Update on Fair Trade USA’s Draft Labeling Policy

In April, Fair Trade USA released a new draft labeling policy for multi-ingredient products, proposing to maintain a threshold requirement of just 20% fair trade ingredients while eliminating the requirement that all ingredients available as fair trade be included in fair trade form (“commercial availability”) and without adopting a requirement to disclose the percentage of actual fair trade ingredients included in the product. Fair World Project responded by submitting comments directly to Fair Trade USA and publishing a press release and blog describing our concerns that this policy is ultimately harmful to committed brands and producers as well as misleading to consumers.  Our assertion that the policy is deceptive is backed up by a survey conducted online by an independent researcher of more than 1,000 consumers that clearly demonstrates the use of the “Fair Trade Certified Ingredients” and “Fair Trade Certified [Specific Ingredient]” labels as permitted under the draft policy are misleading to consumers.  View Fair Trade Testing report as PDF file (1MB)

At this point, the open comment period on the draft policy is closed and we are awaiting word on the final policy.  However, the dialogue continues. And Fair Trade USA is publicly changing their arguments to justify their draft policy. For example, earlier this week, Fair Trade USA stated in an article that the reason for eliminating commercial availability is that in the US most sugar is sourced domestically, meanwhile not giving a reason for not requiring threshold disclosures. We submitted a response to these misleading statements:

Fair Trade USA has yet to provide a credible argument for their refusal to implement a basic level of transparency in its labeling policy.

The problem with a 20% threshold of certified ingredients with no accompanying disclosure of actual threshold or requirement that all ingredients commonly associated with fair trade be certified is not that composite products include domestic ingredients, it is that there is no standards or auditing for the other 80% and therefore no guarantee that a major ingredient, like sugar, is not purchased under exploitative conditions (either domestically or internationally).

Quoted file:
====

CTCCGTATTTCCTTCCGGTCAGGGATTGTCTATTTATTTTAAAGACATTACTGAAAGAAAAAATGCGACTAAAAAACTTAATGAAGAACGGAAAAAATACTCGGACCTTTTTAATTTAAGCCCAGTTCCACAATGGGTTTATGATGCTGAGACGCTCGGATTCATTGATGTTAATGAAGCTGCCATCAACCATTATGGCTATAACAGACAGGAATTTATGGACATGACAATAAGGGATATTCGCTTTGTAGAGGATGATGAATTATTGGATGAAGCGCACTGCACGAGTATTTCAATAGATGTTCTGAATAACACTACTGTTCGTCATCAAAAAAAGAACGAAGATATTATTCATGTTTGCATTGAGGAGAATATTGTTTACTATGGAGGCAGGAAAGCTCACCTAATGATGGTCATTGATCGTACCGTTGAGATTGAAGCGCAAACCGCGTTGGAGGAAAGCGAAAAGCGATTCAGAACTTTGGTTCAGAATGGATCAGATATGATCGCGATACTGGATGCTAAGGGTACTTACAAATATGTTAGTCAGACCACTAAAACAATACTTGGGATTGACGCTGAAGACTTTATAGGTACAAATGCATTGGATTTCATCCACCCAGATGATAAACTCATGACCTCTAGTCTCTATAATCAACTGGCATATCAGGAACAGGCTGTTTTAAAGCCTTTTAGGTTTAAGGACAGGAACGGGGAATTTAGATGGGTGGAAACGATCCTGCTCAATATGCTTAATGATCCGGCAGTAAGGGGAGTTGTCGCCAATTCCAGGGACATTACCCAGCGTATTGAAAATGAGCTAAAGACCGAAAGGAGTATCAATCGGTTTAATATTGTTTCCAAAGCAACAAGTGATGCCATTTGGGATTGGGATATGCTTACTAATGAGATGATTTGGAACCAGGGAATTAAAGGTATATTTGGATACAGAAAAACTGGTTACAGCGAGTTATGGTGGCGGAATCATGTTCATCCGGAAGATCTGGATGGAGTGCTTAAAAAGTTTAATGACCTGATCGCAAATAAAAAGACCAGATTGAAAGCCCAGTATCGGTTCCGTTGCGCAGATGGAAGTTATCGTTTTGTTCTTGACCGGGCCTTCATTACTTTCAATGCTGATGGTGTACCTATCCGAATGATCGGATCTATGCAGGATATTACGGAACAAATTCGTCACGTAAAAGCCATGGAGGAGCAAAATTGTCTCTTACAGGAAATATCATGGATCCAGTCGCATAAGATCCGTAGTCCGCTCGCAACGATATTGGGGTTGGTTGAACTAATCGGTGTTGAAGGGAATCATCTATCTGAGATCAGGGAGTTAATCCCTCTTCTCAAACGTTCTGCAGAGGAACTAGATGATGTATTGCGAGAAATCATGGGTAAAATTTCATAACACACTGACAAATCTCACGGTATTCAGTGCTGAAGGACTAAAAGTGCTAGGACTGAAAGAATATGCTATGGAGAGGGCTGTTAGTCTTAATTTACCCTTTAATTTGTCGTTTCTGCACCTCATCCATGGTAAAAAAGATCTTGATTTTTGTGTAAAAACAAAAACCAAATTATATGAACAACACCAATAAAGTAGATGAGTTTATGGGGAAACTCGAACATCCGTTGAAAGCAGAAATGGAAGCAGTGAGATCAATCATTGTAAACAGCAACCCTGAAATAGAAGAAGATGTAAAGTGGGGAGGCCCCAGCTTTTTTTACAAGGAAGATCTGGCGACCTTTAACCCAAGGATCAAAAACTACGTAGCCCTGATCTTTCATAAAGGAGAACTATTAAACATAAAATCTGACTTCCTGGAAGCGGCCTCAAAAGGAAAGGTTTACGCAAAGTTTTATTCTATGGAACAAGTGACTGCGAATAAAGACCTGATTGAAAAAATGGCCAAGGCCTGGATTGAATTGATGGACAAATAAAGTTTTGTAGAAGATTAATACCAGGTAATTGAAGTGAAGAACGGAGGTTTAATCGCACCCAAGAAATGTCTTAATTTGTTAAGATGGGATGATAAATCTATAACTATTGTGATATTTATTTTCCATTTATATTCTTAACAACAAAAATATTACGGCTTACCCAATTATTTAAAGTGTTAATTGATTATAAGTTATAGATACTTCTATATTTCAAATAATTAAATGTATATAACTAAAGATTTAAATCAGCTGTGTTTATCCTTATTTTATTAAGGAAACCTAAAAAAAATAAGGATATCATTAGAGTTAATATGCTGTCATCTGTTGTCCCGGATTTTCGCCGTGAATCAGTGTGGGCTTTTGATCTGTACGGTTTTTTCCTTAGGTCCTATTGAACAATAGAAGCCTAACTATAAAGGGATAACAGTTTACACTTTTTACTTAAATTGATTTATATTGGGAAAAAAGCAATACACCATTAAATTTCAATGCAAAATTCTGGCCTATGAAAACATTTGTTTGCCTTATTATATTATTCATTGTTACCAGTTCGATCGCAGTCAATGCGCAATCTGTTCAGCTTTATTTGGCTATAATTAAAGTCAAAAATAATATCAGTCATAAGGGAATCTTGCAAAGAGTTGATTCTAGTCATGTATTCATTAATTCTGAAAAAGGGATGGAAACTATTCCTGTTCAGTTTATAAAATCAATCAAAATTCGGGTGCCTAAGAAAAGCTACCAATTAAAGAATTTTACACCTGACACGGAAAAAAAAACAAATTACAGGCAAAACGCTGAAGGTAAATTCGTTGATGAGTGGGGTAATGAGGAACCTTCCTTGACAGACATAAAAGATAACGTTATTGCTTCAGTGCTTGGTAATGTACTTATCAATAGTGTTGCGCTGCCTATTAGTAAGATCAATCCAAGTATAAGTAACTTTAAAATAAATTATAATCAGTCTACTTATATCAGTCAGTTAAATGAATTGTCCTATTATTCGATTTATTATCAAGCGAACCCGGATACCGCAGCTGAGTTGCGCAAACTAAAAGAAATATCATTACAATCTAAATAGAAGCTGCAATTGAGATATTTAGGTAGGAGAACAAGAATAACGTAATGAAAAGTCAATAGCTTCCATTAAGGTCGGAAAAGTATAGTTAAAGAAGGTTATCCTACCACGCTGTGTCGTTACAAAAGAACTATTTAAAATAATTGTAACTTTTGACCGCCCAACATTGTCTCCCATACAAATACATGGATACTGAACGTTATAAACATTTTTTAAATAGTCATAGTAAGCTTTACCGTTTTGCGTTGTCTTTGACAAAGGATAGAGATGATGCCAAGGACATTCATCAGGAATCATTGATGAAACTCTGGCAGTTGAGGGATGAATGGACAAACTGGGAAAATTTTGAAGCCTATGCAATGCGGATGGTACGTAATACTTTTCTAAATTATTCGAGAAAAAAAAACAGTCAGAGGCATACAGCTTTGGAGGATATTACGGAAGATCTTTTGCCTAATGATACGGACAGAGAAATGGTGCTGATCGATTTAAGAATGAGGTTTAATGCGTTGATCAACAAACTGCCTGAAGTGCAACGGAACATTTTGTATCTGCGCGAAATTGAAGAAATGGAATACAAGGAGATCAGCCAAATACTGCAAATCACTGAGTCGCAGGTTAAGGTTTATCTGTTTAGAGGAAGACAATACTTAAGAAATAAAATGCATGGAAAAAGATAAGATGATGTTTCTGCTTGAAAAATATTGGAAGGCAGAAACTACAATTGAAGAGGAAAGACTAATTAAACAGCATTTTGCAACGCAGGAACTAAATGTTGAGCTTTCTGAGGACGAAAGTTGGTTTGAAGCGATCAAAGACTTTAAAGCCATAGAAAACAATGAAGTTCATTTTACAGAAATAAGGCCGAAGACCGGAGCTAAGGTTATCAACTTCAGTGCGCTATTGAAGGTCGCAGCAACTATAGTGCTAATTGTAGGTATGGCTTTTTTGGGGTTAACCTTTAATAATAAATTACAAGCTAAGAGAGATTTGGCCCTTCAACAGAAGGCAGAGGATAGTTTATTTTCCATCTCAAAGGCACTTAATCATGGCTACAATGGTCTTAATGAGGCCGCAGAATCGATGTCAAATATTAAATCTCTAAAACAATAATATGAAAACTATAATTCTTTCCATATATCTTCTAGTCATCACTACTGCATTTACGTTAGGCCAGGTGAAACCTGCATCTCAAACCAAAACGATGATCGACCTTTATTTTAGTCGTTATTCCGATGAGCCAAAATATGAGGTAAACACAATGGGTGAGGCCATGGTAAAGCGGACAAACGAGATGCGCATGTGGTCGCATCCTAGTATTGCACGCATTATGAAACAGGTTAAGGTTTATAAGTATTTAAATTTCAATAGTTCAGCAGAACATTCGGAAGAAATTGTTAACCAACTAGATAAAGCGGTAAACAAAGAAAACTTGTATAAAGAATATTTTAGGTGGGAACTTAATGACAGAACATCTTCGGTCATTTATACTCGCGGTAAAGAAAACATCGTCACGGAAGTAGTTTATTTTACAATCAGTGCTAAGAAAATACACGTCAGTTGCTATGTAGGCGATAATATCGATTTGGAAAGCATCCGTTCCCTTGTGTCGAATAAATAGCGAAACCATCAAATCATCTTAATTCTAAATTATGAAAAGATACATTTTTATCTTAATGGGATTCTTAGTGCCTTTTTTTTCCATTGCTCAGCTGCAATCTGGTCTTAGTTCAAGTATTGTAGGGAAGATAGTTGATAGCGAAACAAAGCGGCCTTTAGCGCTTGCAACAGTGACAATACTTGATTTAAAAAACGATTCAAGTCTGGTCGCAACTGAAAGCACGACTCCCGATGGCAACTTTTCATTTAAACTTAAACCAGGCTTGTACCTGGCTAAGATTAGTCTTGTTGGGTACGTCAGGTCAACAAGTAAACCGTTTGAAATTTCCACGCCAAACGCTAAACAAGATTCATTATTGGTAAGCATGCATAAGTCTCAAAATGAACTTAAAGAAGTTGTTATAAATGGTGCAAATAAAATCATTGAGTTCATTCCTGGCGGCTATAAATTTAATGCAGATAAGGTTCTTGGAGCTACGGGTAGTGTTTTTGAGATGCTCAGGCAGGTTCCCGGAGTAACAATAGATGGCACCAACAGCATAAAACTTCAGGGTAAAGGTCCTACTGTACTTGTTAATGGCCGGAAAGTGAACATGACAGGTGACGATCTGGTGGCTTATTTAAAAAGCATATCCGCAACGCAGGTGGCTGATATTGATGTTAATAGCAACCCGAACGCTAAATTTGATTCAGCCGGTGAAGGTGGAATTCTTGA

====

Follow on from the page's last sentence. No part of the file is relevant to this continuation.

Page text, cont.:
This argument that companies are buying domestic sugar and that is why their policy is changing is both new and misleading. As stated in the article, Fair World Project was consulted as Fair Trade USA worked on this new policy. The exact wording of the option that was proposed was, “Businesses determine which ingredients will be Fair Trade except for commodities that are high profile, coffee/cocoa/tea, which must always be Fair Trade. After they determine which ingredients will be Fair Trade, they receive a label based on labeling policy.”

This was a question about business choice, not domestic sourcing. If Fair Trade USA would like to have a conversation about whether in the context of the United States specifically sugar may be considered an ingredient that is typically sourced domestically rather than one that is commonly associated with fair trade, we should have that discussion with broad stakeholder input. It should not be unilaterally decided as a justification for an otherwise deceptive and detrimental labeling policy that ultimately misleads consumers and undermines brands that are sourcing all or most ingredients from marginalized smallholder farmers under fair trade terms.

We will continue to call on Fair Trade USA to be transparent about their decision-making and to implement a policy that is clear to consumers and accountable to small-holder producers, workers, and movement-oriented brands and will update our website in the case of new developments.


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